Abstract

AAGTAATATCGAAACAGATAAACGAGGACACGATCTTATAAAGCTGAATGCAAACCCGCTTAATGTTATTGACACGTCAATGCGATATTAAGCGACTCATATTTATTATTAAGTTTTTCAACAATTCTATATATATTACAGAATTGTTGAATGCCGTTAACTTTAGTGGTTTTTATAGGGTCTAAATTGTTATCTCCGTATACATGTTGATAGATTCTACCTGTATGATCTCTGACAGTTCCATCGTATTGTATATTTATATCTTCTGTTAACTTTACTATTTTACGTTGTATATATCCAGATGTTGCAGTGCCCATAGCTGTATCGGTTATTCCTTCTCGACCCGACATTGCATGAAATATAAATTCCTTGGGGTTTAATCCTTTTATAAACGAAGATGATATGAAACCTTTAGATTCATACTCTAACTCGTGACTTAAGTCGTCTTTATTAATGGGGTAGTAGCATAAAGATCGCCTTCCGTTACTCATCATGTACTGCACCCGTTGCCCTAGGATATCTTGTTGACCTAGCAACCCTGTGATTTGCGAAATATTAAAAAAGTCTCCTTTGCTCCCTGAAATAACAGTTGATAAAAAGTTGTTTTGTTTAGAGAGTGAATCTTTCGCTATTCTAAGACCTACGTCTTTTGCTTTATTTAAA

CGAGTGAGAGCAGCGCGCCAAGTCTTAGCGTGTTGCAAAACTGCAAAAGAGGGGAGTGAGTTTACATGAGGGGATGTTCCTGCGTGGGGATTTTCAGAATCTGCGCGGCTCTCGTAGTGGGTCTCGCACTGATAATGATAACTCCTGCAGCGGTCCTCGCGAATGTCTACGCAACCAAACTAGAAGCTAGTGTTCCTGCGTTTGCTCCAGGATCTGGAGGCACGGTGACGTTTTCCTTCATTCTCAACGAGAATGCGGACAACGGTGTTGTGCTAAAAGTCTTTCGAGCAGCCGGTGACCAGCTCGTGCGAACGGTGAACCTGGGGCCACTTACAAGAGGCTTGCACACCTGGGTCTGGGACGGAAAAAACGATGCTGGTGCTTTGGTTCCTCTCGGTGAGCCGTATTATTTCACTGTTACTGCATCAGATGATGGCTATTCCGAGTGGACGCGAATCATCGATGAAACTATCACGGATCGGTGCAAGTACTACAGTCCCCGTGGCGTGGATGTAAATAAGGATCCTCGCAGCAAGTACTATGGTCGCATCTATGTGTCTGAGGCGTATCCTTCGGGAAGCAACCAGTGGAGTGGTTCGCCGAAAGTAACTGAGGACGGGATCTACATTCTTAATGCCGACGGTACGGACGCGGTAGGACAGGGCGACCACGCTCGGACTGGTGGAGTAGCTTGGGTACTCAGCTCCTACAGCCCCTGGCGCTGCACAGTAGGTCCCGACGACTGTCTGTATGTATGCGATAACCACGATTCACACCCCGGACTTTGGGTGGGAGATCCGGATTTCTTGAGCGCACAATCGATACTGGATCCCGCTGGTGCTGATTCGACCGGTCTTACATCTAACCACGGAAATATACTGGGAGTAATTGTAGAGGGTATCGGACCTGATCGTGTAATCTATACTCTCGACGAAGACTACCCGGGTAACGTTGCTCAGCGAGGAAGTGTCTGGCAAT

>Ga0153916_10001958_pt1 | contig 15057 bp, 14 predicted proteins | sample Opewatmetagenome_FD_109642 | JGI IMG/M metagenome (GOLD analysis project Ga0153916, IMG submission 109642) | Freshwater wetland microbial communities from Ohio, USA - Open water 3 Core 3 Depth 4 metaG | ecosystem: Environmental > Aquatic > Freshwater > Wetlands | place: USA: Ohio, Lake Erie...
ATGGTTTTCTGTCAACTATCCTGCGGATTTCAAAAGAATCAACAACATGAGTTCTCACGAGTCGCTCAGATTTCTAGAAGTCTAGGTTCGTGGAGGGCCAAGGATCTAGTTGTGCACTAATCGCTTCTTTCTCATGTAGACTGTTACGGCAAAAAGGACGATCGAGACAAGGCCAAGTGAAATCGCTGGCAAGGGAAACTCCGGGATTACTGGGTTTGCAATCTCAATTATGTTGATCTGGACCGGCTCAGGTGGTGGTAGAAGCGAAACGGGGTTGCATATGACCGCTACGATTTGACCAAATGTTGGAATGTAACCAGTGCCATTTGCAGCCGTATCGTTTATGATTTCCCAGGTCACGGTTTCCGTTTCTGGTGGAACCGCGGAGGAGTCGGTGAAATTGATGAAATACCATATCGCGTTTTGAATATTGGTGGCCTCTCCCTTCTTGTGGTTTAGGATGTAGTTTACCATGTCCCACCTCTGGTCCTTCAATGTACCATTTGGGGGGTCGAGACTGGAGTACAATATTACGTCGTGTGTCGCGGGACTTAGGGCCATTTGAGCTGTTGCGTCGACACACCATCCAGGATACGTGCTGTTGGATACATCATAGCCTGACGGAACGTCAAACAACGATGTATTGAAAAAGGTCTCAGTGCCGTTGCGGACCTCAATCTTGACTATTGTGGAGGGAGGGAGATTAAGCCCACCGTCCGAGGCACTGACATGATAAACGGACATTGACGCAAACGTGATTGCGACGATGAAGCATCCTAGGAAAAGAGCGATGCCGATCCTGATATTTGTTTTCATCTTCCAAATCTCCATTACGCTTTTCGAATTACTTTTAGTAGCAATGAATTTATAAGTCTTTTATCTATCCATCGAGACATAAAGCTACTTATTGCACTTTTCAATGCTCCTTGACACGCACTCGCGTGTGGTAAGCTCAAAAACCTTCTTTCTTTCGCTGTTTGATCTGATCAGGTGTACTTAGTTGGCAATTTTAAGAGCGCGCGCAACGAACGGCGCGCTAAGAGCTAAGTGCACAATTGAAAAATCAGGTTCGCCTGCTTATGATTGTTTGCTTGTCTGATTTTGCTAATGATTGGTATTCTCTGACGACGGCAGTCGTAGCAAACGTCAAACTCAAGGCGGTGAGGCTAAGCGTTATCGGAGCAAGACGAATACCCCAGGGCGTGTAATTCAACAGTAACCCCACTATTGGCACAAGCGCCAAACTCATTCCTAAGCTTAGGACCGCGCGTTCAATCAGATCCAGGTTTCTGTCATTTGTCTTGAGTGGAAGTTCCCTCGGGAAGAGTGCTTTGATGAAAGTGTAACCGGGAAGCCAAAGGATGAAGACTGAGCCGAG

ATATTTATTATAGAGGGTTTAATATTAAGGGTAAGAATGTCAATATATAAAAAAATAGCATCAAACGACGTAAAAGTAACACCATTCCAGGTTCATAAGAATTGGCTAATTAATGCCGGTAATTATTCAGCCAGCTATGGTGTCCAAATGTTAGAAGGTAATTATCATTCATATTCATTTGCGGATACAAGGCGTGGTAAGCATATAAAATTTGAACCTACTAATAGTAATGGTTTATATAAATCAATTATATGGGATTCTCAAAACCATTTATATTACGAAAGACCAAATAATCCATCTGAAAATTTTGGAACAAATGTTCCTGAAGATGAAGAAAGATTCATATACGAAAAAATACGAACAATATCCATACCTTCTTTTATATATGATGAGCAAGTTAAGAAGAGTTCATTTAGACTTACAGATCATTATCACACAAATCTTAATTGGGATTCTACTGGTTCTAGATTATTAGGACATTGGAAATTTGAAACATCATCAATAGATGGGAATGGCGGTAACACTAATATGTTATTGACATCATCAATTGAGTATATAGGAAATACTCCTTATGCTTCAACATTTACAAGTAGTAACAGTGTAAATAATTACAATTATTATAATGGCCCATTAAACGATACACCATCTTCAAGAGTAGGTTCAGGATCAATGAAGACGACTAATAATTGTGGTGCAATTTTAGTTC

Joint epicenter determination of earthquakes that occurred in northern Algeria near Ech Cheliff (named Orléansville in 1954 and El Asnam in 1980) shows that the earthquake of 9 September 1954 (M = 6.5) occurred at nearly the same location as the earthquake of 10 October 1980 (M = 7.3). The 1954 main shock and earliest aftershocks were concentrated close to the boundaries of segment B (nomenclature of Deschamps et al., 1982; King and Yielding, 1984) of the 1980 fault system, which was to experience approximately 8 m of slip in the 1980 earthquake. Later aftershocks of the 1954 earthquake were spread over a broad area, notably in a region north of the 1980 fault system that also experienced many aftershocks to the 1980 earthquake. The closeness of the 1954 main shock and earliest aftershocks to the 1980 segment B implies that the 1954 earthquake involved either (1) rupture of segment B proper, or (2) rupture of a distinct fault in the hanging wall or footwall block of segment B. The first interpretation cannot be accommodated in the characteristic-displacement model of fault behavior but instead requires a model, such as the time-predictable model, which would permit slip in 1954 to have released only a fraction of the elastic strain that was stored on segment B and which would later be released in 1980. The second interpretation, specifically with rupture in the hanging-wall block of segment B, accounts more directly than the first interpretation for differences in the focal mechanisms and ground deformations associated with the two main shocks; this interpretation is therefore preferred. The second interpretation is consistent with a characteristic-displacement model of the 1980 fault system. No matter how it is modeled, the Algerian episode provides an example of an earthquake (1954) that was large enough to perhaps be judged the culminating event of the seismic cycle in a regionally important fault zone but that was followed instead by an even larger shock (1980). The space-time characteristics of the episode are unusual enough that they cannot represent the most likely mode of strain release on reverse-fault systems in general, but the episode should be viewed as one possible scenario for the evolution of seismicity on other such fault systems.

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